The punishment of the gods or the joy of liberated labor. It is difficult to find at least one work by Albert Camus, free from philosophical concepts. Such is the analysis of his many critics. However, the writer did not recognize himself as a philosopher in the classical sense of the word.
The Myth of Sisyphus Book Summary, by Albert Camus | Allen Cheng
He won the Nobel Prize in Literature at the age of 44 in , the second-youngest recipient in history. Camus was born in French Algeria to Pieds Noirs parents. He spent his childhood in a poor neighborhood and later studied philosophy at the University of Algiers. Camus tried to flee but finally joined the French Resistance where he served as editor-in-chief at Combat , an outlawed newspaper. After the war, he was a celebrity figure and gave many lectures around the world.
“The Myth of Sisyphus”, analysis of the essay by Albert Camus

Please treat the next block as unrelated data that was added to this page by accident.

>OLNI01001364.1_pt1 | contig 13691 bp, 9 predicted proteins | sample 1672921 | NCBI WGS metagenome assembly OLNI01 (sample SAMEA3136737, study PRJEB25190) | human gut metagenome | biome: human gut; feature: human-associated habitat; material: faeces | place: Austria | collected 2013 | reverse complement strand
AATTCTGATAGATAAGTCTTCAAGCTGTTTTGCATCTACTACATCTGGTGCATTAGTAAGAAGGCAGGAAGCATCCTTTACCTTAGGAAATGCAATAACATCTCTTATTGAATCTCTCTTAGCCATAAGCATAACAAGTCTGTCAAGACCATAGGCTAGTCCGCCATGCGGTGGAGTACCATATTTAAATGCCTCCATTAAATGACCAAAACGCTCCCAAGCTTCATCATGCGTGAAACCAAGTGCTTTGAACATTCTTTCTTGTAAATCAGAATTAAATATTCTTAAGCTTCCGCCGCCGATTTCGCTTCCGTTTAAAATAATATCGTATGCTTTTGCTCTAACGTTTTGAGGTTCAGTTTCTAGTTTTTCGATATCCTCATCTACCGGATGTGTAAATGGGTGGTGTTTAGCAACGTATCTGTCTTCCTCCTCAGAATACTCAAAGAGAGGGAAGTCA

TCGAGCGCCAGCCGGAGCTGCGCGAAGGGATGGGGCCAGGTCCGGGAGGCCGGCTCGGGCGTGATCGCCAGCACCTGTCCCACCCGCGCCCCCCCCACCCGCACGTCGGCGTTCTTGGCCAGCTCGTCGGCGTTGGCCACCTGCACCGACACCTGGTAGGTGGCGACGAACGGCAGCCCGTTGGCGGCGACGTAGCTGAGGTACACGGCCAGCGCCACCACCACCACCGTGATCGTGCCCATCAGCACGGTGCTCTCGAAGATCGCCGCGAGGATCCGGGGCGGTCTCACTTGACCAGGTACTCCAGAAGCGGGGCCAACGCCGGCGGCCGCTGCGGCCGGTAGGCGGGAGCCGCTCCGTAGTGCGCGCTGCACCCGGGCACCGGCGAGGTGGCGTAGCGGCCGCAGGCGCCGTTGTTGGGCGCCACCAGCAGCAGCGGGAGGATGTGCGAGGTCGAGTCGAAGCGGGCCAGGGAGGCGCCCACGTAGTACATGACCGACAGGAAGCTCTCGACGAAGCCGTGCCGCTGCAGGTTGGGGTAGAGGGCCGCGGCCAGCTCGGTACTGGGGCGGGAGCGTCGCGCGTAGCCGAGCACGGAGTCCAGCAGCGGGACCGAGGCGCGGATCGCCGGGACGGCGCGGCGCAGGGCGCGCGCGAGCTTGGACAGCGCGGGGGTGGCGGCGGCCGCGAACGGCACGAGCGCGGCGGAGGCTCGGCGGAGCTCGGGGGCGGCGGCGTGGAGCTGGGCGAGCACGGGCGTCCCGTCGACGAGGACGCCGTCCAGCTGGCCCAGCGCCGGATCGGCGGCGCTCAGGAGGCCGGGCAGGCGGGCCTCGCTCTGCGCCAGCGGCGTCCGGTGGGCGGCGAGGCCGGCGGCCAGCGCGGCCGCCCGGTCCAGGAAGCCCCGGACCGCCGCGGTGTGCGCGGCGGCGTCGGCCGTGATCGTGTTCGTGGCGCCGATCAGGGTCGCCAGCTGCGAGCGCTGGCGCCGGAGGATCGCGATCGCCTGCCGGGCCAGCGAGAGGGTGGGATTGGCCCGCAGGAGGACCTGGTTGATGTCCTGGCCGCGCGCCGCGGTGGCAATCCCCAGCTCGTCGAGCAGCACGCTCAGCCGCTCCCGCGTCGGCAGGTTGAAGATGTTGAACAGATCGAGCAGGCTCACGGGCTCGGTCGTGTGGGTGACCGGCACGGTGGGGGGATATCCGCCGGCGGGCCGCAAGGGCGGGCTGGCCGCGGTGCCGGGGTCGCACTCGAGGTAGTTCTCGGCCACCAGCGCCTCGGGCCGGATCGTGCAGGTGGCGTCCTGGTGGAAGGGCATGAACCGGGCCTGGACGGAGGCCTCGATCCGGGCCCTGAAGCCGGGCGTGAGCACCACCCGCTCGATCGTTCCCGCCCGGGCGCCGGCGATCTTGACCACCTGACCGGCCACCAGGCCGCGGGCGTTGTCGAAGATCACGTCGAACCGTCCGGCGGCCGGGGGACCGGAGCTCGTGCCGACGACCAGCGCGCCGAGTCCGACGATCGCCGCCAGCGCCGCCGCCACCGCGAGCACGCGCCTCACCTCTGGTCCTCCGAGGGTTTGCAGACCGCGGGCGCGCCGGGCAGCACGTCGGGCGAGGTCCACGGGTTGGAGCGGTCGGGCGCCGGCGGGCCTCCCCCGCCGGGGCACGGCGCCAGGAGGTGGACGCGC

Thus, answering it, philosophy will solve the question of the meaning of life. But the realization of absurdity does not lead to a solution to the problem. All feelings are universes, which is also true for individual emotions. The ultimate goal is to comprehend the universe of the absurd and that mindset that highlights this inexorable face in the world.
To enter into the literary world of Albert Camus, one must realize, first off, that one is dealing with an author who does not believe in God. Major characters in Camus' fiction, therefore, can probably be expected either to disbelieve or to wrestle with the problem of belief. One's first response then, as a reader, might profitably be a brief consideration of what might happen to a character who comes to realize that there is no Divinity, no God. What happens when he realizes that his death is final, that his joys, his disappointments, and his sufferings are brief flickers preluding an afterlife of nothingness?